Here is the key to understanding my beliefs about the teaching of phonics. ALL THE APPROACHES HAVE STRENGTHS. ALL THE APPROACHES HAVE WEAKNESSES, LIMITS AND LIMITATIONS. Based on both research and my own classroom experiences I’ve found that students can and will benefit from both of the “big two” approaches to teaching phonics. There is a place (and a need) for both synthetic and analytic phonics in every reading program. In several recent blog entries, I’ve advocated adopting a good, systematic, efficient synthetic phonics program as the anchor for phonics instruction. This then needs to be supplemented with an analytic phonics teaching component for those children for whom a synthetic approach does not work well. And yes, I think the research evidence is overwhelming that such children exist. One of the key criticisms of many of the current programs using synthetic phonics is that they are deadly dull and take up too much time. Here is a link to a video that will help you understand what I mean by that. https://www.youtube.com/watch?v=wD4IRdeR0tE&feature=youtu.be I think there are other ways to accomplish the very same things including poetry and song. Readers who know about such things please chime in. Also, this year, both Fountas and Pinnell and Calkins have added a phonics component to their widely followed programs. Readers with first hand knowledge of using these, what are they like? Do they include both analytic and synthetic phonics instruction? Are they systematic? Are they engaging? Do they leave enough time for comprehension work e.g. learning to deal with complex text? I would love to hear from you!!!!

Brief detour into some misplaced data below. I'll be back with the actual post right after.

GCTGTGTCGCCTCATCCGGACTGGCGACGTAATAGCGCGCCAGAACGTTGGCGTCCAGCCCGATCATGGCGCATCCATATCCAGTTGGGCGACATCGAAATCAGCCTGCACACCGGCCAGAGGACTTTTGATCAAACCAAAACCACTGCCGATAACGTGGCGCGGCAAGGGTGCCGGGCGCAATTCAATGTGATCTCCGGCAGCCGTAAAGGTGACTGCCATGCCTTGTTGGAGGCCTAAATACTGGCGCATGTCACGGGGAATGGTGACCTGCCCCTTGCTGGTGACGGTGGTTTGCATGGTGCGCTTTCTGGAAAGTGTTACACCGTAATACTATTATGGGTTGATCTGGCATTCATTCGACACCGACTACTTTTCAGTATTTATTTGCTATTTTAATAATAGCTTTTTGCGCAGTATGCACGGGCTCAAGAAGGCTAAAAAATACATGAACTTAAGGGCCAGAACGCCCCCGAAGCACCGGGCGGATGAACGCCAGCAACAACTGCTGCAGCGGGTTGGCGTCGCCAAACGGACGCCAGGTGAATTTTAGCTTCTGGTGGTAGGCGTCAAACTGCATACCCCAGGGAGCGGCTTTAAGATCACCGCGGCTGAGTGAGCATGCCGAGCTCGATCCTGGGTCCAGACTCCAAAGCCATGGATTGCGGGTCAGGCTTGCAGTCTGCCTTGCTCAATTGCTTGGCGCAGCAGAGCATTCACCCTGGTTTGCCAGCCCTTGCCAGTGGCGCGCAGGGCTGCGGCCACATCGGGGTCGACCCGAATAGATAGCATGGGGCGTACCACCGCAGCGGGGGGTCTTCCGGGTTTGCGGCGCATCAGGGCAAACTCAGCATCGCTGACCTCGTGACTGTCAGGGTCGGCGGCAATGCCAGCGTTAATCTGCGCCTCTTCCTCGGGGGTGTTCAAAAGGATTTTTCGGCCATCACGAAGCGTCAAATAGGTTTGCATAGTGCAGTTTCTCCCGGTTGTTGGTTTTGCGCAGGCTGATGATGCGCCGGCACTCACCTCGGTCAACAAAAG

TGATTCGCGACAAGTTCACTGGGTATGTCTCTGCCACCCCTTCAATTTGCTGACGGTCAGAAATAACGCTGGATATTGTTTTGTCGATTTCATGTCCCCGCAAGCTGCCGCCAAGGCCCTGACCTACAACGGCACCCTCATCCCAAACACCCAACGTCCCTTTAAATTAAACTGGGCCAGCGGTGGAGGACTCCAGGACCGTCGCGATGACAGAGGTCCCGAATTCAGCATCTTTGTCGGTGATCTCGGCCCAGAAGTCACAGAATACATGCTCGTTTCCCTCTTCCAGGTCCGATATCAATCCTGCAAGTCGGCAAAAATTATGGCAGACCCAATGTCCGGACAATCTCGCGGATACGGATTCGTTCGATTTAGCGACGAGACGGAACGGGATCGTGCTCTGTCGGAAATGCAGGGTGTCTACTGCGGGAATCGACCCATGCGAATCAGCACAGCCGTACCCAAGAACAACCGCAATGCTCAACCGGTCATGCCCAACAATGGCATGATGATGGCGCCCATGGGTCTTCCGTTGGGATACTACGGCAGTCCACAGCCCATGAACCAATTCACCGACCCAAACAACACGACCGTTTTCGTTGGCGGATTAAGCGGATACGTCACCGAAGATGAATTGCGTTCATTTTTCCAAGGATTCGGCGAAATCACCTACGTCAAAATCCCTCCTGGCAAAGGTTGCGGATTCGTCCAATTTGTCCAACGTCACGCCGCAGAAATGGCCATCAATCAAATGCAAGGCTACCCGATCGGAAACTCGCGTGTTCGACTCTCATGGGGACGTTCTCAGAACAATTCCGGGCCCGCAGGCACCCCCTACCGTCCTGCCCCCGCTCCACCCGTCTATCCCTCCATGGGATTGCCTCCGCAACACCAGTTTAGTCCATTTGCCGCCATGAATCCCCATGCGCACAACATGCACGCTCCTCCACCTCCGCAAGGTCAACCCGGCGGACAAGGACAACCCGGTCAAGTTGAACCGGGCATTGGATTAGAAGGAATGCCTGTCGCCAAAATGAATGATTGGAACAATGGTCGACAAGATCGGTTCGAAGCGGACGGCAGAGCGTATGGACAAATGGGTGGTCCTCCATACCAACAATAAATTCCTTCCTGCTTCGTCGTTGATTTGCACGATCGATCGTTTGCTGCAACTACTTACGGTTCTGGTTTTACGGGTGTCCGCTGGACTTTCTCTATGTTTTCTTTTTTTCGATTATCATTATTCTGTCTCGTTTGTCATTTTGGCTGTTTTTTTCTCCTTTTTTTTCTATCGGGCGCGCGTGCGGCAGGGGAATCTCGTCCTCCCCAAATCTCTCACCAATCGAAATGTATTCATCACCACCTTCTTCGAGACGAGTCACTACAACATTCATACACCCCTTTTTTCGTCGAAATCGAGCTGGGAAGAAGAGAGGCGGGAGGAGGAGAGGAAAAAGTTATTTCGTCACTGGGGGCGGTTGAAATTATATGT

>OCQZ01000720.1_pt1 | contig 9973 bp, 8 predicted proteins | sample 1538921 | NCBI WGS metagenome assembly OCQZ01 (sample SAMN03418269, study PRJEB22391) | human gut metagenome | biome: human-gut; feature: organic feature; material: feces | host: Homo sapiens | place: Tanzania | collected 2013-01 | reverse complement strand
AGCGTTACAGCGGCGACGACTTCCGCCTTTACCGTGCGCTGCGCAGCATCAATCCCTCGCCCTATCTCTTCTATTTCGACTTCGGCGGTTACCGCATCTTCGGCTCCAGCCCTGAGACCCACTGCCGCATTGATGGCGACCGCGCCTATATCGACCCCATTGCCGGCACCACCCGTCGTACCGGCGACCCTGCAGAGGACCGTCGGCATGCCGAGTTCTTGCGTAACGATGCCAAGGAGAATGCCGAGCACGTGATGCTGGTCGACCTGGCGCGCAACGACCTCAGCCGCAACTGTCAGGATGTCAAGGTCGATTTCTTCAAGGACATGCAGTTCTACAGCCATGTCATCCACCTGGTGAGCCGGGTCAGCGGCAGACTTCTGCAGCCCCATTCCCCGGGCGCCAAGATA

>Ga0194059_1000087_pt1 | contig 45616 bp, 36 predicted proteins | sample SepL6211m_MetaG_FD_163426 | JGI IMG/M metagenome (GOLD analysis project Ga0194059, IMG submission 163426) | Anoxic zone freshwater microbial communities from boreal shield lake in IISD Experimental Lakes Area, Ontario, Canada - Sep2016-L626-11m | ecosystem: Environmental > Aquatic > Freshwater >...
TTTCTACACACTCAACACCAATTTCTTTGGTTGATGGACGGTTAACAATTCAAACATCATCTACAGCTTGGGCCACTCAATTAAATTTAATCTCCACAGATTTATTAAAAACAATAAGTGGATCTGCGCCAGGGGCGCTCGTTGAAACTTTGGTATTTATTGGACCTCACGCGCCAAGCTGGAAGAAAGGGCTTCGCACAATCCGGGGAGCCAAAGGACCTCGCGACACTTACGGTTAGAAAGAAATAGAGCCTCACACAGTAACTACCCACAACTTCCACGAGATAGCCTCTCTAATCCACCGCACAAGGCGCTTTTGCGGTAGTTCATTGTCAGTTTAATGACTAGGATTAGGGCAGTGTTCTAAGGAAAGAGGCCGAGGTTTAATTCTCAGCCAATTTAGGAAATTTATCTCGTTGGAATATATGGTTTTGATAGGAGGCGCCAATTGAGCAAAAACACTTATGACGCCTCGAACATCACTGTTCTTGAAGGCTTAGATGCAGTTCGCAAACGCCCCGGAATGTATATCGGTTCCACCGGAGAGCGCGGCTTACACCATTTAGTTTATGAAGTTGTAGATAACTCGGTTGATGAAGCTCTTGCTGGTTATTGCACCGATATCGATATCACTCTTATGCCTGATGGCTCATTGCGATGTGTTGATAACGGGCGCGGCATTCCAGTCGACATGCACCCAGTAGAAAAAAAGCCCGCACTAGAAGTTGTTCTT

Conclusion So, with all that said, I hope you see why I find myself advocating what some will see as a middle approach, or balanced approach to the teaching of phonics. As I said last time, people taking such a position have historically been dismissed. Next time I will take up the issue of why I think the views of folks from the middle should be considered and my criticism of what happens when educators from the two “far sides” of this issue mandate that their kinds of phonics AND ONLY THEIR KIND OF PHONICS, be used.
Copyright 2018 by Dr. Sam Bommarito who is solely responsible for its content